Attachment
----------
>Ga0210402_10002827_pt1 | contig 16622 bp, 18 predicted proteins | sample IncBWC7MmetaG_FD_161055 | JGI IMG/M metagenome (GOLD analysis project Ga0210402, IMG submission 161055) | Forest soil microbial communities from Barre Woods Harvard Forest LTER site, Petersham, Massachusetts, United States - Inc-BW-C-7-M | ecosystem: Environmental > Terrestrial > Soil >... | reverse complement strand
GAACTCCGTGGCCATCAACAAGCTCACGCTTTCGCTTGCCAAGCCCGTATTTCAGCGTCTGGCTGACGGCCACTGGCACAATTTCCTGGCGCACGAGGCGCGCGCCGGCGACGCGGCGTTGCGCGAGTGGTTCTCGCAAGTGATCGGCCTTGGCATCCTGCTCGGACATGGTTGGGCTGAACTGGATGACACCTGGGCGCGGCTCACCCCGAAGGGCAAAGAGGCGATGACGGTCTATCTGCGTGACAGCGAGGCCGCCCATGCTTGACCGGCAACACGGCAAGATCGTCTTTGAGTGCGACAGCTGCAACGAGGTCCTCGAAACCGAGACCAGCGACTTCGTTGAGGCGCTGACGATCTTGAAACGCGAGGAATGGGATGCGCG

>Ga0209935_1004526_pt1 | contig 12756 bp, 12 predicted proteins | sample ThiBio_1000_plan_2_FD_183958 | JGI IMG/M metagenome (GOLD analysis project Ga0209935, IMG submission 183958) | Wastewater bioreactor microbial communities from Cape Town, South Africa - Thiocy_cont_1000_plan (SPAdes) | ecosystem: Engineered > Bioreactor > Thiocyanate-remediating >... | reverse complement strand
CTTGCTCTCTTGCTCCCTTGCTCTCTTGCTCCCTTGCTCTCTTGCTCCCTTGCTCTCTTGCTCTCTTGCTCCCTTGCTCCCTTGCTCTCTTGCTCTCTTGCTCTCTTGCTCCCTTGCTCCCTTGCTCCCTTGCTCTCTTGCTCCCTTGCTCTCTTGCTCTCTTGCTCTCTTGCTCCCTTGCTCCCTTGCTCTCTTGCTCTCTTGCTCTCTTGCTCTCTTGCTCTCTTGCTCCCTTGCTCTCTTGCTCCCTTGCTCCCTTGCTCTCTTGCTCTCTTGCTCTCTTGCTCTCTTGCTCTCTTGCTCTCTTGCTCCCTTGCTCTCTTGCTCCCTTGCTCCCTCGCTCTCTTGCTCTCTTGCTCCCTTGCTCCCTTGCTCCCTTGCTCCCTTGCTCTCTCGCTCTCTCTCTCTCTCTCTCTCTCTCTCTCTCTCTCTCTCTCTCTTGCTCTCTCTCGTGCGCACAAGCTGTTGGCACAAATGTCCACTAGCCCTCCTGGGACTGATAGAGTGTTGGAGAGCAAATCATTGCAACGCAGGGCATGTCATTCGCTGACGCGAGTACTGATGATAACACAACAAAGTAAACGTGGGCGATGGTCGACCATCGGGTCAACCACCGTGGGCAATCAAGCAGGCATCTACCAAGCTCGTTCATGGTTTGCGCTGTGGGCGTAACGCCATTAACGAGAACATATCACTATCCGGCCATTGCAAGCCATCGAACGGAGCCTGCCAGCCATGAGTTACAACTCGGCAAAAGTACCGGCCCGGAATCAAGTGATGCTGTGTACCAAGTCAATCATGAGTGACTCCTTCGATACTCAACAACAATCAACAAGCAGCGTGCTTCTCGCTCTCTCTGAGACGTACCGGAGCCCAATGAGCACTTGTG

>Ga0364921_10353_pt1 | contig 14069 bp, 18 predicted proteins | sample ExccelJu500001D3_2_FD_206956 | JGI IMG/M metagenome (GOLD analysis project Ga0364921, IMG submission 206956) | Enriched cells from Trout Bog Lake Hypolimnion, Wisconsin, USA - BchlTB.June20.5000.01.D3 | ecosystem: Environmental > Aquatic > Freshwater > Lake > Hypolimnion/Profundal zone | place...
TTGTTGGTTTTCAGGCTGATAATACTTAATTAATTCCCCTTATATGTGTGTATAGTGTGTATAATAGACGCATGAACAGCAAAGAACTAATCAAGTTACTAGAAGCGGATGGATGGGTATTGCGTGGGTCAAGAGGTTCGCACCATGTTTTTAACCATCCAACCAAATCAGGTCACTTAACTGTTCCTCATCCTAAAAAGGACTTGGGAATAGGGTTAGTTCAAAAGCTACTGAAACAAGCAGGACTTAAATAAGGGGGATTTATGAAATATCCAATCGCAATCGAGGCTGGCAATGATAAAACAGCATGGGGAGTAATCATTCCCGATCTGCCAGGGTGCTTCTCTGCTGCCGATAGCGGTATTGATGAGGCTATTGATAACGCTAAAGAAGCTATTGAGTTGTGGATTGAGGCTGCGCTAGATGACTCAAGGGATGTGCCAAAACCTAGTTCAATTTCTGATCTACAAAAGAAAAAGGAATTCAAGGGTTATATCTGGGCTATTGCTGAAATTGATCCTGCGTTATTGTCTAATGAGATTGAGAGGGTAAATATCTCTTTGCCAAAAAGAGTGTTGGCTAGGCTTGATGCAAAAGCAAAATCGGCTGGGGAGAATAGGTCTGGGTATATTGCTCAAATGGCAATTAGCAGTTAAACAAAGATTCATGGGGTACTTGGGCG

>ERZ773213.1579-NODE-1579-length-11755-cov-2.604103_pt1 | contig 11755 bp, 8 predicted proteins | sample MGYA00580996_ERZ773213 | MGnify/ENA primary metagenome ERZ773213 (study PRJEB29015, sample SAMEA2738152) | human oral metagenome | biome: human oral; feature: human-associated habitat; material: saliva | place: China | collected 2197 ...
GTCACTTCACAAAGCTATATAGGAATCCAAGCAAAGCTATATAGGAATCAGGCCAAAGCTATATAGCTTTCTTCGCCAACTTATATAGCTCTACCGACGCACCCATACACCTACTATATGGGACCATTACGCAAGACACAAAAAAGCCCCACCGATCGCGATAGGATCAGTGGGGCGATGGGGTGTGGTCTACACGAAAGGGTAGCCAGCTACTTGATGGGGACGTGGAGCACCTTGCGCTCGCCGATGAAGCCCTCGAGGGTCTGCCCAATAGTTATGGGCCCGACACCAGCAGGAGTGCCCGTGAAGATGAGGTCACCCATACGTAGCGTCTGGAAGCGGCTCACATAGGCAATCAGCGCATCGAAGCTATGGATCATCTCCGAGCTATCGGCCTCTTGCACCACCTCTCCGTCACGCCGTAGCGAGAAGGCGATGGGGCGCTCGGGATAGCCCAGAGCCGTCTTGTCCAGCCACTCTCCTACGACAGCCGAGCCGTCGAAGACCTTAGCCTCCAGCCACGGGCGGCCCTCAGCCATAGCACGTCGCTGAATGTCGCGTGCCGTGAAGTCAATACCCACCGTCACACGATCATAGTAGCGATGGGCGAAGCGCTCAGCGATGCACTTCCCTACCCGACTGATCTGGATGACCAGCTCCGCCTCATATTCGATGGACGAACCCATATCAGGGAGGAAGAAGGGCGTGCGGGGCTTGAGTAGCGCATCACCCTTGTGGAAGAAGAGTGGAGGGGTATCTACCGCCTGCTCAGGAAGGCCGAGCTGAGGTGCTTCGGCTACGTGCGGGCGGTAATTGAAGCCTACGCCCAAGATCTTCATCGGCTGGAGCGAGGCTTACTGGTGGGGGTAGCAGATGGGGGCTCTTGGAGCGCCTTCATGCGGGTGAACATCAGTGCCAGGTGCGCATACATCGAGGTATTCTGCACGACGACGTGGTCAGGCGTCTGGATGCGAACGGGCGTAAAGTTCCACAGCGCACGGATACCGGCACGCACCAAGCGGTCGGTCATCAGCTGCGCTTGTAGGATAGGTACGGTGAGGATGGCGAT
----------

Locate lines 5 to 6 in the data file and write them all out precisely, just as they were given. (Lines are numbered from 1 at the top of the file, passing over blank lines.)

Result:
>Ga0364921_10353_pt1 | contig 14069 bp, 18 predicted proteins | sample ExccelJu500001D3_2_FD_206956 | JGI IMG/M metagenome (GOLD analysis project Ga0364921, IMG submission 206956) | Enriched cells from Trout Bog Lake Hypolimnion, Wisconsin, USA - BchlTB.June20.5000.01.D3 | ecosystem: Environmental > Aquatic > Freshwater > Lake > Hypolimnion/Profundal zone | place...
TTGTTGGTTTTCAGGCTGATAATACTTAATTAATTCCCCTTATATGTGTGTATAGTGTGTATAATAGACGCATGAACAGCAAAGAACTAATCAAGTTACTAGAAGCGGATGGATGGGTATTGCGTGGGTCAAGAGGTTCGCACCATGTTTTTAACCATCCAACCAAATCAGGTCACTTAACTGTTCCTCATCCTAAAAAGGACTTGGGAATAGGGTTAGTTCAAAAGCTACTGAAACAAGCAGGACTTAAATAAGGGGGATTTATGAAATATCCAATCGCAATCGAGGCTGGCAATGATAAAACAGCATGGGGAGTAATCATTCCCGATCTGCCAGGGTGCTTCTCTGCTGCCGATAGCGGTATTGATGAGGCTATTGATAACGCTAAAGAAGCTATTGAGTTGTGGATTGAGGCTGCGCTAGATGACTCAAGGGATGTGCCAAAACCTAGTTCAATTTCTGATCTACAAAAGAAAAAGGAATTCAAGGGTTATATCTGGGCTATTGCTGAAATTGATCCTGCGTTATTGTCTAATGAGATTGAGAGGGTAAATATCTCTTTGCCAAAAAGAGTGTTGGCTAGGCTTGATGCAAAAGCAAAATCGGCTGGGGAGAATAGGTCTGGGTATATTGCTCAAATGGCAATTAGCAGTTAAACAAAGATTCATGGGGTACTTGGGCG